His climbing prowess — he was said to have climbed in plimsolls like a mountain goat but later won the nickname “The Fox of Glencoe” for his cunning rescue strategy — brought him a side career in the movies.

He was a stunt coordinator and adviser on the 1975 film “The Eiger Sanction,” directed by and starring Clint Eastwood. The close-ups were shot in Zion National Park in Utah, while the action on the Eiger mountain in Switzerland — featuring Mr. MacInnes — could be seen in the long shots. Mr. MacInnes was also a fine photographer, and one of his proudest photos showed Eastwood climbing toward him during the filming.

He was an adviser on the 1986 movie “The Mission,” in which Mr. MacInnes clung to the ankles of Jeremy Irons to prevent him falling to his death in one scene. He was also chief safety officer on the thriller “Five Days One Summer” (1982), set in the Alps and starring Sean Connery.

What gave Mr. MacInnes most delight, however, was working on the 1975 comedy “Monty Python and the Holy Grail,” during which he set up a rope bridge near his home in Glencoe that was called the Bridge of Death in the film.

Local Scots were shocked to see a man some of them recognized as Mr. MacInnes toss bodies into “the Gorge of Eternal Peril.” Monty Python star Michael Palin, who became a lifelong friend of Mr. MacInnes, had to reassure them they were just dummies. “Don’t worry, he’s the head of mountain rescue,” Palin told them, according to a BBC-TV interview.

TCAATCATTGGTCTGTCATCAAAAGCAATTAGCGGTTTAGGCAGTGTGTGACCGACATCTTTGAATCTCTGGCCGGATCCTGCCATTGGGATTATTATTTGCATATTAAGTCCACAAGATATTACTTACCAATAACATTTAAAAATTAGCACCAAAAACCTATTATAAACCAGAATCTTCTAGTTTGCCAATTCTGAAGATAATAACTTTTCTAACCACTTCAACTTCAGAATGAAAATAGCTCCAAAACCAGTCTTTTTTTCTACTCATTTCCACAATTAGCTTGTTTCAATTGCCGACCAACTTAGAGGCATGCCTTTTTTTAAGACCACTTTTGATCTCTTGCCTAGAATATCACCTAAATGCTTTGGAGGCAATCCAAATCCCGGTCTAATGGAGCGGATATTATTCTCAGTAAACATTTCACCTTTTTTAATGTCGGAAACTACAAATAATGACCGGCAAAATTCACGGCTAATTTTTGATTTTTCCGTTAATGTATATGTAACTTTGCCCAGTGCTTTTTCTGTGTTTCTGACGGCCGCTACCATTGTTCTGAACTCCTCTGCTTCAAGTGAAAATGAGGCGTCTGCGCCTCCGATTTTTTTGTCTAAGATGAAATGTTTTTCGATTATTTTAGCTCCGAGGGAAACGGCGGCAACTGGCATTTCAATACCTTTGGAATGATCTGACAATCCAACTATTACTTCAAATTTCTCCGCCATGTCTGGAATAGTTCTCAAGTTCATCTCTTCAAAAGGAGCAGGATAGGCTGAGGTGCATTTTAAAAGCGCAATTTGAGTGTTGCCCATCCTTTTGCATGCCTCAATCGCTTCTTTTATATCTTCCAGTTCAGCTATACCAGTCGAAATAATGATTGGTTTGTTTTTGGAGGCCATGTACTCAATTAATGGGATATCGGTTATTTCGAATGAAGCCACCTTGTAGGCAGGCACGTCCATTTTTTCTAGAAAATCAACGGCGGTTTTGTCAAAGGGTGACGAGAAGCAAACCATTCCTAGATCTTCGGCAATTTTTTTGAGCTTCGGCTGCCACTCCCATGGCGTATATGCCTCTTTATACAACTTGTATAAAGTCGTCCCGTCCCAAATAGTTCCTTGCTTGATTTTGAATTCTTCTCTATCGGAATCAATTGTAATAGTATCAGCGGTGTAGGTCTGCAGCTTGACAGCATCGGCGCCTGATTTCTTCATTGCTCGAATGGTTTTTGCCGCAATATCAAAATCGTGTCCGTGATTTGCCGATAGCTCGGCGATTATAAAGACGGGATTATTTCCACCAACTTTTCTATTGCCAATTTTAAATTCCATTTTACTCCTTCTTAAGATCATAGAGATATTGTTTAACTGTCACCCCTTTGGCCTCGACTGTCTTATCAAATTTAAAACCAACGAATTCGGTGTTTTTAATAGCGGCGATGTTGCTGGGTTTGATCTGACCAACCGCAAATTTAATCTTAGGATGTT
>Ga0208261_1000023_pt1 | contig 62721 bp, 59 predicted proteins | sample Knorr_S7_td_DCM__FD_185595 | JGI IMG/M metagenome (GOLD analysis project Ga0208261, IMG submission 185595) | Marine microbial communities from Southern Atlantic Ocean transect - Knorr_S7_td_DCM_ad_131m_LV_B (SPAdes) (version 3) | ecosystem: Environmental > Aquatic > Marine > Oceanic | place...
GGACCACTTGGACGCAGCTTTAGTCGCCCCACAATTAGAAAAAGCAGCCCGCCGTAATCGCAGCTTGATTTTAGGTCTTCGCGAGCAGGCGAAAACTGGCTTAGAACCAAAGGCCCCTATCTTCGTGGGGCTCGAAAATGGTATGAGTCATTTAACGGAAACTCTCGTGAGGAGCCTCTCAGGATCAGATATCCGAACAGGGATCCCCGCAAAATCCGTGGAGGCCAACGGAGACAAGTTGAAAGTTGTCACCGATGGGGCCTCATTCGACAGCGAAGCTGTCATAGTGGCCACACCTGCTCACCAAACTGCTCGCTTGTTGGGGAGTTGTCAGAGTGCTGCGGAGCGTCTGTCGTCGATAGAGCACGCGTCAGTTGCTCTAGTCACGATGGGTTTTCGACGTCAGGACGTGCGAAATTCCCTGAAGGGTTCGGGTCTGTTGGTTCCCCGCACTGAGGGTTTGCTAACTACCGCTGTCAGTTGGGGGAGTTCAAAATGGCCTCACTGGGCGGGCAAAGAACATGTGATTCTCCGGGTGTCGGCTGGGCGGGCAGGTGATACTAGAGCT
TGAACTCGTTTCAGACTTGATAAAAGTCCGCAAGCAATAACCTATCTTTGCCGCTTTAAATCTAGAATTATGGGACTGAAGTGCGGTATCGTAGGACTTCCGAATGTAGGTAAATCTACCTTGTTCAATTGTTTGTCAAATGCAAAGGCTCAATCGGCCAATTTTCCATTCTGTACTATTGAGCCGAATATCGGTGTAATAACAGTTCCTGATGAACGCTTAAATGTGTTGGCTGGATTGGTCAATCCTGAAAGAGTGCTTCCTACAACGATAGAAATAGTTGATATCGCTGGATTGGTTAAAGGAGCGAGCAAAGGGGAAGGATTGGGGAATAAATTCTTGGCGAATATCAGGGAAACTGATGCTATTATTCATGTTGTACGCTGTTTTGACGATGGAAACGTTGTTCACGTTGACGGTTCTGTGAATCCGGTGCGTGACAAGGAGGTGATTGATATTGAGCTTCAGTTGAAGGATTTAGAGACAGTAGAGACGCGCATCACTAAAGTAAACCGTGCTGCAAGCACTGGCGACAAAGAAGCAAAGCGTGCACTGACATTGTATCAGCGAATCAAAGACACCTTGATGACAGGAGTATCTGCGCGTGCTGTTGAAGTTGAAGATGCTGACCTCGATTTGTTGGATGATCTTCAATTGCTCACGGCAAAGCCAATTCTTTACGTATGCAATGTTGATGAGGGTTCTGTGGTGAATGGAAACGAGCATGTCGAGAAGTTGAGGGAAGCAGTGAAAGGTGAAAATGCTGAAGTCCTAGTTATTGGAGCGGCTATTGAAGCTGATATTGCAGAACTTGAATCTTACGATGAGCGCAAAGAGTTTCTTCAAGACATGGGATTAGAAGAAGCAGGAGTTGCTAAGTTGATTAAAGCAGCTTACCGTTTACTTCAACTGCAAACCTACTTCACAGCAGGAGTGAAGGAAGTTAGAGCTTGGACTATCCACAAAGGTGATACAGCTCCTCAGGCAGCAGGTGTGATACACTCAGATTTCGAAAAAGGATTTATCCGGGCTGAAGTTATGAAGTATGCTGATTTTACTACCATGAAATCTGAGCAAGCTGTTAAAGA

In 2014, Mr. MacInnes was found unconscious outside his home, suffering from apparent delirium or dementia. He was sent to a psychiatric clinic, during which time he tried several times to escape, once climbing onto its roof. He was often straitjacketed and considered a threat to other patients. But after a year in the clinic, a re-diagnosis found that a urinary tract infection had caused his illness, it was treated and he returned home.

A moving 2018 documentary, “Final Ascent: The Legend of Hamish MacInnes,”told his story, including his own extraordinary contributions.

Hamish McInnes — he later added an “a” to his surname — was born in Gatehouse of Fleet, Scotland, on July 7, 1930, the youngest of five children. His father had served with the police in Shanghai as well as in both the British and Canadian armies during World War I before settling in Gatehouse to run a general store.

The family moved to Greenock, Scotland, where a neighbor (a mountain-loving tax inspector) would take young Hamish on his motorbike on climbing excursions.

In 1965, along with his wife, Catherine MacLeod — a doctor who practiced family medicine — he set up the Search and Rescue Dog Association and the Scottish Avalanche Information Service.

Fellow mountaineers credit Mr. MacInnes with saving countless lives, although he always remembered the ones he was too late to help. He reckoned he had seen 50 dead bodies in the mountains, some of them his fellow climbers, others strangers whom he had set out to rescue.

On Dec. 4, his hearse, with two crossed ice-axes on its roof, passed through Glencoe village in his honor before he was cremated in a private ceremony in Glasgow. “No, I don’t particularly want to be remembered for anything,” he once told the newspaper Scotland on Sunday. “I’d really rather be forgotten.”